Last week, at Iaşi, in Romania, people had the chance to discover new and intriguing films at the second edition of International Iasi Film Festival. Top prize winner was Georgian-director Levan Koguashvili’s Street Days. Koguashvili, who previously directed The Debt, the 2006 Sundance Film Festival short, said his debut feature “is about a strange and a very sad generation. These people were born and grew up in the Soviet Union, but after this country collapsed in front of their eyes, they were forced to adapt to a different reality. For many of them this new reality was very difficult. Wars, poverty, power-shortges, and also a new and strange capitalist environement. For those who survived the wars and poverty, capitalism became an insurmountable obstacle. Having grown up in the corrupt but care-free Soviet system, they couldn’t find their place in a new but no less corrupt Georgian reality driven by the search for capitalism”.
Already the winner of four awards at this year’s edition of Locarno Film Festival, Marian Crişan’s Morgen (see pic above) claimed the Best Romanian feature award.
For the Best Animation award, the jury chosed Magdalena Osinska’s 13-minute Zbigniev’s Cupboard – a story inspired by a letter from the director’s father, who wrote about the struggle to live a basic life in communist Poland. It is a stop frame animation, which used a mixture of 2D and 3D styles within its design, combined with both special and visual effects, to achieve its surreal aesthetic.
Serbian filmmaker Boris Mitiç’s Goodbye, how are you won the Best Documentary award. This essay-film speaks about how citizens use language to critique – and resist – the politics, governments, and utter madness that surrounds them.
While Romanian cinema has become a mainstay at many prestigious film festivals in the world (see the most recent editions of Berlin, Cannes and Locarno), organizing a film festival in Romania is not an easy task, and Festival Director Emanuel Lăzărescu hasn’t denied the festival’s growing pains. “Besides the money problem, there is the fact that outside Bucharest there are very few cinemas that can screen a movie with a good quality” also adding, “I’m glad that people liked our selection of films. And also I was glad that the public liked the Romanian movies. If a movie is good, people will come to see it”.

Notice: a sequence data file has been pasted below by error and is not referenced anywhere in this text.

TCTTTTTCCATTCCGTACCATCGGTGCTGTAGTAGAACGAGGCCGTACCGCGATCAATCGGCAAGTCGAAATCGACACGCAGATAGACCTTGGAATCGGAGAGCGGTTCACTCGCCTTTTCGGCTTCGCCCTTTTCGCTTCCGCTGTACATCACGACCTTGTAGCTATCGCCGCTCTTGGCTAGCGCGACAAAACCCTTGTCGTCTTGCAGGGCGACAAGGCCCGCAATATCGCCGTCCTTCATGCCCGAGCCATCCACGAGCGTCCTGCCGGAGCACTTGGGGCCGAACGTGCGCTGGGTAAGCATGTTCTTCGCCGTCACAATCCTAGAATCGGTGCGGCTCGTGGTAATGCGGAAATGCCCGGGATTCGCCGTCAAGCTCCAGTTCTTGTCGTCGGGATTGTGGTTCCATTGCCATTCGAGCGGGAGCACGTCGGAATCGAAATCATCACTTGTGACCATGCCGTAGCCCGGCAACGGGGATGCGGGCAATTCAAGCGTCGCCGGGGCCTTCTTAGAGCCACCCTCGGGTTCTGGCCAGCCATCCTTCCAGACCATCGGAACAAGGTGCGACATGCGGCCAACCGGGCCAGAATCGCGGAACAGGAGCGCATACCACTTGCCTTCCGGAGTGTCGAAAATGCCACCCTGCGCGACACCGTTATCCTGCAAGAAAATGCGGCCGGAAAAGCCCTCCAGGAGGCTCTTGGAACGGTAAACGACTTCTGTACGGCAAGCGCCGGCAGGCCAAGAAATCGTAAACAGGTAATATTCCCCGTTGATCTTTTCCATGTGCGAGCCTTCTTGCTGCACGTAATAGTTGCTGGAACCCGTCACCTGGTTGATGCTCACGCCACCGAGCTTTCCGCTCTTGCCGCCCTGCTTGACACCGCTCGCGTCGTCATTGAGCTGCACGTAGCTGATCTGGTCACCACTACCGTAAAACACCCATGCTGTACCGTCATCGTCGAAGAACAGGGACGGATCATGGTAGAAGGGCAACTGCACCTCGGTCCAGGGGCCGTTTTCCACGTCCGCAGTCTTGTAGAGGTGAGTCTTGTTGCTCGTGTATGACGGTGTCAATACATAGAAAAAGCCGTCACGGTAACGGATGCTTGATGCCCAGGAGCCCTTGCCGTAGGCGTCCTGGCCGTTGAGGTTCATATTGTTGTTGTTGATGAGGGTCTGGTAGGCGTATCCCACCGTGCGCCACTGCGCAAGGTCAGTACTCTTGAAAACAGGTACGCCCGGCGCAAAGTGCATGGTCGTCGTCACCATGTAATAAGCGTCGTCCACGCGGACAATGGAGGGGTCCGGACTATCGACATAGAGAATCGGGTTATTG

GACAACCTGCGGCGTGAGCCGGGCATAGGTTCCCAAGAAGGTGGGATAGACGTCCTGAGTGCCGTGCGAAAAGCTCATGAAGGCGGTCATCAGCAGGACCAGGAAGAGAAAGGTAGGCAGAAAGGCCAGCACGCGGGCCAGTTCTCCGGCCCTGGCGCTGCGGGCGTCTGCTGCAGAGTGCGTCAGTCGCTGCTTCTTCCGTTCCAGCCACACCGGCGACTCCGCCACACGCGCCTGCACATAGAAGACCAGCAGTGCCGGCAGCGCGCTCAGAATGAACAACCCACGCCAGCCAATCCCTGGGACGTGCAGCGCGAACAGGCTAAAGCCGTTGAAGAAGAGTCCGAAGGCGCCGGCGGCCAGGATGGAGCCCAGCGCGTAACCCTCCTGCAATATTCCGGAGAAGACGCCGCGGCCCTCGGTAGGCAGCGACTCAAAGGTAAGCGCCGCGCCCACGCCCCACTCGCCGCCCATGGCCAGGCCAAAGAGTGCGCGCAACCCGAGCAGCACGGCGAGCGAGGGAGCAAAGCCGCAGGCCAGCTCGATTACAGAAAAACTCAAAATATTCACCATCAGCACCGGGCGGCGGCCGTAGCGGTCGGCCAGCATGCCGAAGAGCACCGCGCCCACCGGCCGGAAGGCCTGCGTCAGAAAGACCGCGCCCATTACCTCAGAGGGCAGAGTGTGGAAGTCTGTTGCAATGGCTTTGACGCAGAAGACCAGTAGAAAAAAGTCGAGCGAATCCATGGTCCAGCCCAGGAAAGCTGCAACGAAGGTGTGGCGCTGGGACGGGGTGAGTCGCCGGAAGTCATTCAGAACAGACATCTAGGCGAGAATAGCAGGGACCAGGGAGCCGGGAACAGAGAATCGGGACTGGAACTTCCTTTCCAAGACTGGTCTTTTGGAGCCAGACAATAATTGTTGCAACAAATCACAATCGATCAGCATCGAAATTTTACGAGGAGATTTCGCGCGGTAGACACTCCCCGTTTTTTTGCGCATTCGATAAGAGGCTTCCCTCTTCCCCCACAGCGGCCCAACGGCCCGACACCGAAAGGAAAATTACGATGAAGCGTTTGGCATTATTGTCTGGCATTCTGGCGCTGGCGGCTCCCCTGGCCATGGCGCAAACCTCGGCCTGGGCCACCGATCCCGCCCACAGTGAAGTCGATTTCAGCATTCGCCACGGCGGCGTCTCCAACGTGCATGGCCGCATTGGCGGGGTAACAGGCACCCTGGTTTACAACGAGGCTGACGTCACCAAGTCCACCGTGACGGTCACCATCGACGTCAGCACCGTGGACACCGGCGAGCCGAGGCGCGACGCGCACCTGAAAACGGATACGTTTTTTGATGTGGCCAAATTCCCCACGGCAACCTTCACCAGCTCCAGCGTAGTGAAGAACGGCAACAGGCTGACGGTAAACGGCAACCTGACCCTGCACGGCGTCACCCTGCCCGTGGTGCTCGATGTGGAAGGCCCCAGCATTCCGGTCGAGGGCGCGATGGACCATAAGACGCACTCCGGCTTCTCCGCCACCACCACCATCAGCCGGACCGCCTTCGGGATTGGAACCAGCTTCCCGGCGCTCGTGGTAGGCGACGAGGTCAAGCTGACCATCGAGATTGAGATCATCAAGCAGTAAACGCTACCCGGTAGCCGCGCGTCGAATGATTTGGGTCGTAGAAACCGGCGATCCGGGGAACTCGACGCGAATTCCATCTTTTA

Vlad Gliga, IIFF’s project manager, was not as pleased as Lăzărescu, though, stating for CineBlog.info “It could’ve been better. We shouldn’t have technical problems, we should’ve had more movie theaters, we should’ve promoted the event better. But it could’ve been worse. We could’ve had less and worse movies, we could’ve had no public”. I liked the passion he denoted when asked about the next edition, — “IIFF 2011 will take place no matter what. We’ll do it as good as we can, we’ll have a selection of films as good as this year’s (because I understood that the films in the competition were very good), we’ll be better organized even if we won’t have any money. IIFF will take place even in 2050”.
IIFF 2010 is proof that the enthusiasm for film can defeat the lack of money and, I guess, this is what makes Romanian movies great: important films, passionate filmmakers and equally enthusiastic film fest curators. In many ways, survival is due to a stubbornness to create valuable things.